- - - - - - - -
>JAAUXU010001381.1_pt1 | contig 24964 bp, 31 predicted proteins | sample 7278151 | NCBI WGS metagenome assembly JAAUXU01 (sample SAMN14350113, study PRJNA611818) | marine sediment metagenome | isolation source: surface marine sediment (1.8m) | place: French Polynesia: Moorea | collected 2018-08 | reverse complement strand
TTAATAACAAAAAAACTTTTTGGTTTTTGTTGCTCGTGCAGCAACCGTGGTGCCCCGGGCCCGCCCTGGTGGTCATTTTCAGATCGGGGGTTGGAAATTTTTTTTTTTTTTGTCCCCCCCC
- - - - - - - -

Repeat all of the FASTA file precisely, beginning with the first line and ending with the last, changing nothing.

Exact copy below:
>JAAUXU010001381.1_pt1 | contig 24964 bp, 31 predicted proteins | sample 7278151 | NCBI WGS metagenome assembly JAAUXU01 (sample SAMN14350113, study PRJNA611818) | marine sediment metagenome | isolation source: surface marine sediment (1.8m) | place: French Polynesia: Moorea | collected 2018-08 | reverse complement strand
TTAATAACAAAAAAACTTTTTGGTTTTTGTTGCTCGTGCAGCAACCGTGGTGCCCCGGGCCCGCCCTGGTGGTCATTTTCAGATCGGGGGTTGGAAATTTTTTTTTTTTTTGTCCCCCCCC